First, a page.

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Korean world map

World Digital Library

Review
The World Digital Library is a free online archive of over 19,000 culturally significant primary source materials from around the world.
Spread of humanity map thumbnail

World History for Us All

Review
Its units and lesson plans utilize a range of primary sources, which revolve around three themes are: Humans and the Environment, Humans and Other Humans, Humans and Ideas.
Map of the earth showing areas where lights can be seen from space at night

World Light Map

Source

In "38 maps that explain the global economy", Matthew Yglesias has captured for Vox the prominent features of our contemporary global economy and society. For example, this map from NASA is a composite satellite image that shows how each region of the world appears at night. The lights,... Read More »

World map by Henricus Martellus

Source

Henricus Martellus was a German geographer and cartographer who worked in the Italian city of Florence from 1480 to 1496. His book of 1490, Insularium Illustratum ("Illustrated Book of Islands"), in which this map appeared, was widely circulated for two reasons. One, Martellus made use of recently rediscovered and translated research of Ptolemy, a Roman geographer, whose use of... Read More »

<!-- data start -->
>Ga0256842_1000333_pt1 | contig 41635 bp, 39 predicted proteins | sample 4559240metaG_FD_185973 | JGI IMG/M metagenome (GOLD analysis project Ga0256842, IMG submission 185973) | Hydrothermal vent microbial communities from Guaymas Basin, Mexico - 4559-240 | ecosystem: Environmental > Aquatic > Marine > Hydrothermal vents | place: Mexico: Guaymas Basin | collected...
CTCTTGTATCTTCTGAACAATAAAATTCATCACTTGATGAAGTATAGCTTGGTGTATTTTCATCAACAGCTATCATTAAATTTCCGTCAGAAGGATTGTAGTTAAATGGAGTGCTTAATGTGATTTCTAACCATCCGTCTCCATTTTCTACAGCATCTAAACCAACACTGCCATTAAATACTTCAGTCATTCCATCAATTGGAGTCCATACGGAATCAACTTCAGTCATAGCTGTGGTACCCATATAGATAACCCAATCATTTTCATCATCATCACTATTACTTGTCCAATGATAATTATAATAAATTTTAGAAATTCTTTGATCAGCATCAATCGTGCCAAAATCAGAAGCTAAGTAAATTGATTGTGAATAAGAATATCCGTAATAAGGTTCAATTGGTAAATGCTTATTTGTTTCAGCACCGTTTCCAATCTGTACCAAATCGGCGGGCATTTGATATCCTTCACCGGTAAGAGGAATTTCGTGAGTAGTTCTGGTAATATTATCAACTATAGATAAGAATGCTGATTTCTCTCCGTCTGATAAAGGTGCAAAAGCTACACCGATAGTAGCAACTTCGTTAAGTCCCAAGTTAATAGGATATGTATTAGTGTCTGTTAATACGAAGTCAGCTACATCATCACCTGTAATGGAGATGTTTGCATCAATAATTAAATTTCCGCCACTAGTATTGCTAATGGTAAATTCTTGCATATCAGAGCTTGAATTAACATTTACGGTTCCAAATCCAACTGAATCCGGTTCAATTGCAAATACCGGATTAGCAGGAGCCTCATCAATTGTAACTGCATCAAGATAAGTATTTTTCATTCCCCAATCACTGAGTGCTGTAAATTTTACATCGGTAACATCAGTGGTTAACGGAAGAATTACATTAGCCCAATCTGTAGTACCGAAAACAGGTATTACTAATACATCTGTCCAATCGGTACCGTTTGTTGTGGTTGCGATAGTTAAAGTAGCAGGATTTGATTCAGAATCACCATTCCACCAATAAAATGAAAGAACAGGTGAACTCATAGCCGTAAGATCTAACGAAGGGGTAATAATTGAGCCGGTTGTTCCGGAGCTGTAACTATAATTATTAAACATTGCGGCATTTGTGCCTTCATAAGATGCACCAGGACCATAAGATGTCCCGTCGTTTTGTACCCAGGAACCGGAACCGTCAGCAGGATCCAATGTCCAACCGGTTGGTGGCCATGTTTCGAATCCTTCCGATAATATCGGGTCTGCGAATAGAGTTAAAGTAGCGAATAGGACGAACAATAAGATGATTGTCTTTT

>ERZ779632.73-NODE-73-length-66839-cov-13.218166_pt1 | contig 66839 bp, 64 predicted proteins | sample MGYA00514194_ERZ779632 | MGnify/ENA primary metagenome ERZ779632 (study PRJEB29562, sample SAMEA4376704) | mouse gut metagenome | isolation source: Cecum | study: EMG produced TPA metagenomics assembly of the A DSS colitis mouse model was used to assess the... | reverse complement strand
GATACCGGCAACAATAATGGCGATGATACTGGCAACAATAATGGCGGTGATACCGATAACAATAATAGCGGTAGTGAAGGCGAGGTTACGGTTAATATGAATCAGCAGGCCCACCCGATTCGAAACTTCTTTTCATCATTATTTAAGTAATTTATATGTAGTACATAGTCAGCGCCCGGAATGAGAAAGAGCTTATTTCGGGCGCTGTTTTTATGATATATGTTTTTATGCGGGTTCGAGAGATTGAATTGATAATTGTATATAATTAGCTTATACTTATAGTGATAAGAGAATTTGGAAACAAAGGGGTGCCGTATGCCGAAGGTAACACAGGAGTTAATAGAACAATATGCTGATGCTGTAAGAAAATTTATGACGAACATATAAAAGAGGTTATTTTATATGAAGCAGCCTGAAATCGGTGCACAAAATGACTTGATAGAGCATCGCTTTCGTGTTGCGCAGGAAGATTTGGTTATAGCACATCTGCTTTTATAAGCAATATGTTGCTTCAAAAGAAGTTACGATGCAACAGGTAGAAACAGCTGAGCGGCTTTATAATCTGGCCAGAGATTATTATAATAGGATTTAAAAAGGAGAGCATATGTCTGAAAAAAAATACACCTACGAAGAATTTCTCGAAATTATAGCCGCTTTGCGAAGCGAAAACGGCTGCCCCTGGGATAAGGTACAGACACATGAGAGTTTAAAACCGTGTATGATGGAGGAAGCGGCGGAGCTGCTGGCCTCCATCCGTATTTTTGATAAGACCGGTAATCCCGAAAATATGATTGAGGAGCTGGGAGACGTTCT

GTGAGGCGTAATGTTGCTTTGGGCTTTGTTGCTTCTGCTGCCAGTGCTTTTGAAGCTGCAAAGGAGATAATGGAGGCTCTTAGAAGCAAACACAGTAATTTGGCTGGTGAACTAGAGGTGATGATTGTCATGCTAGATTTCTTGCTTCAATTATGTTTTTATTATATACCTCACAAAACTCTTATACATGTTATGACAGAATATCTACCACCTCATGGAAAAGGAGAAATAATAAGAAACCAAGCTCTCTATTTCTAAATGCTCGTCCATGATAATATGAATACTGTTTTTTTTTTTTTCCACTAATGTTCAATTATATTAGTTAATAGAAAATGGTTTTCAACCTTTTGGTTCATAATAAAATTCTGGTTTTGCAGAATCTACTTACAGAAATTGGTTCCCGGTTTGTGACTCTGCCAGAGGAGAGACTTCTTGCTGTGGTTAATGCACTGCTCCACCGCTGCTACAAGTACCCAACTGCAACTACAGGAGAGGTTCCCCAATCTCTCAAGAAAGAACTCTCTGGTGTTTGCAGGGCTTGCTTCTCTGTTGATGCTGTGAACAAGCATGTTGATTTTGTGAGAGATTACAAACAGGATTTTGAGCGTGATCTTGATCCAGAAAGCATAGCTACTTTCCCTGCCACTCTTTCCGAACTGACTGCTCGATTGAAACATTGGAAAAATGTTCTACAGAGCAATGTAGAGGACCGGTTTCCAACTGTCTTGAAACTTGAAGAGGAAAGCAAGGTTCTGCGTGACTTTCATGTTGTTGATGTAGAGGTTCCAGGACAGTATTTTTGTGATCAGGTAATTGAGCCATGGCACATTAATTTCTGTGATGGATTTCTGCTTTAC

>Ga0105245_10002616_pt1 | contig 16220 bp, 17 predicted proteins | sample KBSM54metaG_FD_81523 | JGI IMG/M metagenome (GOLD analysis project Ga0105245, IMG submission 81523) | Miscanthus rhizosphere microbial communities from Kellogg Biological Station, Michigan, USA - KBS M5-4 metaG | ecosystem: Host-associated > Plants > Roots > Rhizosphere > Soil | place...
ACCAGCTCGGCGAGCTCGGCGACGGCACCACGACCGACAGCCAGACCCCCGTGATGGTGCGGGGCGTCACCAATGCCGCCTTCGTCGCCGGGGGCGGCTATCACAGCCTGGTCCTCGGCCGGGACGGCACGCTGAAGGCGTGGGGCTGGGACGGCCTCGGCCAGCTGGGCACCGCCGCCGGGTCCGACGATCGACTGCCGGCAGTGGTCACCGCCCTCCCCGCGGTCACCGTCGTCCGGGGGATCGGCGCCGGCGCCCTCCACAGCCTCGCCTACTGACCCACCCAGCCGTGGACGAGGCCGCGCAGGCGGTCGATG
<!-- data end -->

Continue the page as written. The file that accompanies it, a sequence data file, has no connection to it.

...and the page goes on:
Coral image shows a series of wavy striped lines

X-ray of a cross-section of a coral core

Source

World historians who study environmental history sometimes sometimes seek out atypical sources to conduct their research. While a traditional historian may visit an archive to examine governmental records or a collection of personal papers, an archive for an environmental historian might be a crosscut of a tree showing its... Read More »

Image of the newspaper article. Description in annotation.

“Tell Negroes To Join With Other Peoples Of The World”

Source

An article in the Alabama Tribune reported on the visit of two West African women leaders, Mabel Dove from Ghana and Carmela Renner from Sierra Leone. The women leaders were hosted by the Norfolk chapter of the National Council of Negro Women. Here, they made connections between the struggle for national independence in Africa and civil rights in the States as part of a broader fight... Read More »

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